When the words “energy” and “Chernobyl” appear together in a sentence, the topic is typically the 1986 nuclear energy disaster that left the Ukrainian city in shambles. Today, the abandoned site of the world’s worst nuclear disaster is no longer just a radioactive pile of rubble. It’s the future home of Ukraine’s first solar plant.
Roughly 100 meters (328 feet) away from the immense metal dome Ukraine placed over the Chernobyl nuclear power plant’s failed reactor in 2016, workers have installed about 3,800 solar panels to support a one-megawatt solar power plant. Because the soil is still heavily contaminated in the area, the solar panels are attached to a concrete base.
Solar Chernobyl, the Ukrainian-German company that is leading these efforts, claims the project will be on stream in the next few weeks. Initially, the plant will be able to cover the needs of a medium-sized village (about 2,000 apartments), Solar Chernobyl’s head Yevgen Varyagin, told AFP. Eventually, the company hopes the plant will produce 100 times its current capabilities.
The company spent an estimated one million euros ($ 1.54 million) on the solar installation, and based on current projections, it may be able to pay for itself in as few as seven years.
Reviving a City
According to some estimates, the nuclear fallout from the Chernobyl disaster contaminated up to 75 percent of Europe. According to Ukrainian authorities, an area larger than 2,000 square kilometers (772 square miles) near the site of the disaster is so contaminated that people won’t be able to safely live there for 24,000 years.
While a dome couldn’t possibly cover all the contaminated land, the 2016 placement of one over the reactor, which contains highly radioactive magma, has reduced radiation near the plant drastically. According to official data, it’s now at one-tenth of prior levels.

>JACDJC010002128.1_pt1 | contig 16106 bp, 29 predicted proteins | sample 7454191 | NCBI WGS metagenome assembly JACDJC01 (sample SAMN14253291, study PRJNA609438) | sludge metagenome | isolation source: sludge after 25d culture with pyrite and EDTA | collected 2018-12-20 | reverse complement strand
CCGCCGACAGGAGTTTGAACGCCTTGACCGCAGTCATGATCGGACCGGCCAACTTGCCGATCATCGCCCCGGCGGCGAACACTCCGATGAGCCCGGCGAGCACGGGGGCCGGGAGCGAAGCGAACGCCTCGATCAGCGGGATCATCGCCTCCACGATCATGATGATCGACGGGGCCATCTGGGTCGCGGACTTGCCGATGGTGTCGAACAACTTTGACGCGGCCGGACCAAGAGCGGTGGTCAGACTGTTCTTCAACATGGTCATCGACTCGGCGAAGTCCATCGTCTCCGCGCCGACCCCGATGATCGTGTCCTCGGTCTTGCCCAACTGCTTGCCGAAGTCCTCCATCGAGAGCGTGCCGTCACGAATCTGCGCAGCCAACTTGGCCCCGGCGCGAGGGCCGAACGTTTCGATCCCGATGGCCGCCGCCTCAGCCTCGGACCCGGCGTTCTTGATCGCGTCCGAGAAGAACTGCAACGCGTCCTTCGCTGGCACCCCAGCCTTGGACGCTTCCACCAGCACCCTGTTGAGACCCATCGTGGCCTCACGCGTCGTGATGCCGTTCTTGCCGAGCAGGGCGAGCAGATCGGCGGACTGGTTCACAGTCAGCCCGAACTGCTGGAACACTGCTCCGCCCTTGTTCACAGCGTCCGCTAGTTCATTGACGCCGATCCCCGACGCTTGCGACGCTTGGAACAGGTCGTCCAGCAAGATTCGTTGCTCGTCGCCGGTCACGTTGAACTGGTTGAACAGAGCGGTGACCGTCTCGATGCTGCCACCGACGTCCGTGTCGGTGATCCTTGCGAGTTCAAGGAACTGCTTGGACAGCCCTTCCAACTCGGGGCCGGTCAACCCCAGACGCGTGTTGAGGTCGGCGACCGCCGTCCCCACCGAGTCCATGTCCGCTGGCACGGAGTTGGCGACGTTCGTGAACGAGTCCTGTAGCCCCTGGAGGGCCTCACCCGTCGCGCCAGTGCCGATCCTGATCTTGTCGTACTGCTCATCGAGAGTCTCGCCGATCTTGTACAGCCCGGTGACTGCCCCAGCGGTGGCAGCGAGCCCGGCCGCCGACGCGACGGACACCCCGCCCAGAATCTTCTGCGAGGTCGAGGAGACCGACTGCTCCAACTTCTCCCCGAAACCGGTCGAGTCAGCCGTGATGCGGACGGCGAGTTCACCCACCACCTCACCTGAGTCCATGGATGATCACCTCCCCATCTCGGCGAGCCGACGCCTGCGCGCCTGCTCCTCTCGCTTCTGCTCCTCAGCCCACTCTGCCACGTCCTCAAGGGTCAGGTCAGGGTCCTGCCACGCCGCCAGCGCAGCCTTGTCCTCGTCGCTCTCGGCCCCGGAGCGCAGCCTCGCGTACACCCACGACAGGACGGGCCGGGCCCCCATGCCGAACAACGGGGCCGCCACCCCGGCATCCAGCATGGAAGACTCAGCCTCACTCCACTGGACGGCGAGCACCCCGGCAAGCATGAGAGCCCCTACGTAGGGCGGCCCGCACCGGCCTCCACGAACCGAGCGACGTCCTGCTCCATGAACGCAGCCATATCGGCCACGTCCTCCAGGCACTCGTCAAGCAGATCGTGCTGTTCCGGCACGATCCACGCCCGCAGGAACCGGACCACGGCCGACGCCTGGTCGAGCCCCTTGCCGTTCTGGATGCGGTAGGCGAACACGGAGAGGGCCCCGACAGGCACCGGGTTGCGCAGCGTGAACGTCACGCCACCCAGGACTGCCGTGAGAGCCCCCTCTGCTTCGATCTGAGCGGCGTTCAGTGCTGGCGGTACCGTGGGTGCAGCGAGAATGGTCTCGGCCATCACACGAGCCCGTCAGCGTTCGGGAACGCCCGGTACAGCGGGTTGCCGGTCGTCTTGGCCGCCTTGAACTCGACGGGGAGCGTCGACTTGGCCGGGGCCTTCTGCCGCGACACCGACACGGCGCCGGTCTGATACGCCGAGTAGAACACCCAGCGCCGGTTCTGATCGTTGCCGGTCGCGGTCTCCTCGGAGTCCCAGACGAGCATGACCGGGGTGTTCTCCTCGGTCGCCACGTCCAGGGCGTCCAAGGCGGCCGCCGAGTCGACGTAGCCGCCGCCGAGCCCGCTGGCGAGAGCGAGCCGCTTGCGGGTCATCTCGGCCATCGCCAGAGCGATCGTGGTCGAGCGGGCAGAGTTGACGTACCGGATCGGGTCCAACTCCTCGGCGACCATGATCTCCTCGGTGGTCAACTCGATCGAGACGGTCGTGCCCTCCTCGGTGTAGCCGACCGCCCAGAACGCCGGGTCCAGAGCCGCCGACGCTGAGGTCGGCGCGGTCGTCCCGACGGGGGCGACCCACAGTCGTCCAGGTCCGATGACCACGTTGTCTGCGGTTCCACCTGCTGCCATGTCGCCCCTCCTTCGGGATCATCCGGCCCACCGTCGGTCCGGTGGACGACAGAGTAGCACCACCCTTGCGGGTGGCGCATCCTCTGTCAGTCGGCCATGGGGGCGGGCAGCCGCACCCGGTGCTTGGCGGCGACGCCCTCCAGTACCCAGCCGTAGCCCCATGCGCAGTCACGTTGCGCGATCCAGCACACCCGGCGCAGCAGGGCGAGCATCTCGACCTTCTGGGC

While the land still can’t be used for agriculture, it is suitable for other projects, Ostap Semerak, Ukrainian Minister of the Environment, told AFP in 2016. The Solar Chernobyl plant is one such project, and others could follow.
Olena Kovalchuk, spokeswoman of the State Administration for the zone of Chernobyl, told AFP that Kiev has received roughly 60 proposals from foreign companies interested in participating in future solar developments in the area. The cheap price of land and closeness to power grids has made the Chernobyl site attractive for investors, Oleksandr Kharchenko, executive director of the Energy Industry Research Center, told AFP.
Though the site of the Chernobyl disaster may never again be the lively, populated town it once was, it can serve as a source of cost-effective renewable energy. While some are understandably hesitant about the project, if Solar Chernobyl can prove that it’s possible to safely install and maintain solar panels near the abandoned plant, a site previously synonymous with disaster could eventually come to represent the benefits of clean energy.
Within the past six years, British energy generated from coal has dwindled from 40 percent to a minuscule 7 percent. Not only has the country drastically reduced its dependence on fossil fuels, it has, in the same breath, adopted renewable resources on a much larger scale. In fact, currently, Britain generates twice as much electricity from wind power as it does from coal.